While it's still in print, I really like "The Complete Woodworker" edited by Jones. It was put together aournd the turn of the 20th century so it's all handtools, but the joint, technique, etc info I think is more than worth the price of the book. I think it's still in print.
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Hey guys, Check out abebooks.com for your old and maybe out-of-print books. I am not affiliated, just a past customer. I like old books too. Joe
J T wrote:

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Sun, Feb 13, 2005, 3:48pm (EST+5) snipped-for-privacy@peoplepc.com (Joe_Stein) says: Hey guys, Check out abebooks.com for your old and maybe out-of-print books. I am not affiliated, just a past customer. I like old books too
I do use them, but, only for books I already know I really want. That's only one reason I like used bookstores so much, I can thumb thru the book and make sure it's what I want.
I sometimes go to new bookstores with the specific goal of checking specific books. A few time have found a book I wanted, but waaaay too expensive; so I've bought a used copy on-line. I shop around on-line too. A number of times I've gotten out-of-print books I really wanted, for less than $20 (ncluding shipping), and most places were asking way more, like $30-35, not including shipping. Nice thing about used bookstores, you can run across books you've never even heard of, at some really reasonable prices - $4-7 usually.
JOAT Intellectual brilliance is no guarantee against being dead wrong. - David Fasold
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On Sun, 13 Feb 2005 13:29:07 -0500, snipped-for-privacy@webtv.net (J T) wrote:

Just outside of the town where I grew up there was a place called Baldwin's Book Barn.
http://www.bookbarn.com /
It was just like what its name says; a barn full of books.
It was an easy bike ride and I used to go there maybe every other weekend when I was a kid.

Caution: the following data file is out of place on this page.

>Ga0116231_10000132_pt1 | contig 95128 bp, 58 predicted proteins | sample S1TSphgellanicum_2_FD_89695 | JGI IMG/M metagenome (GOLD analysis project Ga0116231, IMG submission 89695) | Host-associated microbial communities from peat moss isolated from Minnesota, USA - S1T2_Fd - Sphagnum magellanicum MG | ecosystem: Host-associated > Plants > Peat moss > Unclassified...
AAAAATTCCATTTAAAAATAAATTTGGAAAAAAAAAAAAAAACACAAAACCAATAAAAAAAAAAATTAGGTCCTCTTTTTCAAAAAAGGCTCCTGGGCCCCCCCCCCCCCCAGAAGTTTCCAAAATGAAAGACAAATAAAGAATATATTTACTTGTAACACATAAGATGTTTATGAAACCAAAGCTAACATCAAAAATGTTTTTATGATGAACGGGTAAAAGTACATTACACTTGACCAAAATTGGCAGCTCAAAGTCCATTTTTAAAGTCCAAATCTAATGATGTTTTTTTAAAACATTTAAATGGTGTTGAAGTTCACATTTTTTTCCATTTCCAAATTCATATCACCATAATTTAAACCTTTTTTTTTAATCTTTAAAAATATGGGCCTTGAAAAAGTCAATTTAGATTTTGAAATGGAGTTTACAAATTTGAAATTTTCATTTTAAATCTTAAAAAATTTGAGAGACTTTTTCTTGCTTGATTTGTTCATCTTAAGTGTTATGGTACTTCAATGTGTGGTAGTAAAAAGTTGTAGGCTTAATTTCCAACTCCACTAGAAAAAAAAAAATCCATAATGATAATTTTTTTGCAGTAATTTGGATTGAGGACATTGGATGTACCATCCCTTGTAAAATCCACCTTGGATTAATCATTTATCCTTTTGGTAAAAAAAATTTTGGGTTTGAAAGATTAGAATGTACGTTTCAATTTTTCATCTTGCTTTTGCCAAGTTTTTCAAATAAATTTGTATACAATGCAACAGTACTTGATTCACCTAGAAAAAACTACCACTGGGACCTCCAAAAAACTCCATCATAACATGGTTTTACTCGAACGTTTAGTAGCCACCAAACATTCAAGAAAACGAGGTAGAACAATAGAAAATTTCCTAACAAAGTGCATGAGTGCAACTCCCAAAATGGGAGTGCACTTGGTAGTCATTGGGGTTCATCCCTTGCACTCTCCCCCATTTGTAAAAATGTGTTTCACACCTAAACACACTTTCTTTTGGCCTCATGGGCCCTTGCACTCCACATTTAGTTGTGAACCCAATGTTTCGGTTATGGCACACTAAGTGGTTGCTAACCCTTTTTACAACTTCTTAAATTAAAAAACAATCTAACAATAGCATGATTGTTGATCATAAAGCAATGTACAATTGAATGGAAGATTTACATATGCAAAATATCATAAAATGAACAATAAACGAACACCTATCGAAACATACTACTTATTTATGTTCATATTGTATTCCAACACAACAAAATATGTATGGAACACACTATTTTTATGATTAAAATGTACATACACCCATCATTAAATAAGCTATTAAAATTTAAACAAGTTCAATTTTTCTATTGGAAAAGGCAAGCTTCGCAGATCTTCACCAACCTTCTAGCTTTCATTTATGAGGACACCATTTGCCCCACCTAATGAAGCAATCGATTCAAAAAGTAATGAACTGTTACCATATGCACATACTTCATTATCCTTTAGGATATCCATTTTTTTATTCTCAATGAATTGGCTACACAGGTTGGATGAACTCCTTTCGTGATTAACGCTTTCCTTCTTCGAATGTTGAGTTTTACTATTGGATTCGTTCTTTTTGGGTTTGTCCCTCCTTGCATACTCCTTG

A lot of the books were only a dime or a quarter and they would take old books in trade.
Unfortunately I traded in my Tom Swift Jr. collection to buy some stuff that was probably far less memorable. I'd like to have those books today. I'm just glad I didn't trade my Hornblower books, or the Albert Payson Terhune (sp?) series, because my kids read them now.
Baldwin's Book Barn may have been the cause of my becoming a Philosophy major in college. When I was in my teens I was a great fan of anything having to do with The American Civil War (cf: War Between The States, War Of Northern Aggression, et al.)
On one trip I picked up a book that I intended to use for a book report. I figured it would fit right in with my current interests of the time. It was called, "The Rebel", by some dude named Albert Camus (which I pronounced as "Caymuss"). I maybe should have paged through it before writing it down as my choice for the report.
My tenth grade English teacher was both surprised and intrigued by my choice - and my life took a sharp left turn - from which it has yet to recover.
I still love old books and the places that hold them. I love the musty smell and browned edges - and the connection between me and someone of another time.
tjwatson1ATcomcastDOTnet (real email) http://home.comcast.net/~tjwatson1 (webpage)
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For used books worldwide try www.abebooks.com.
WM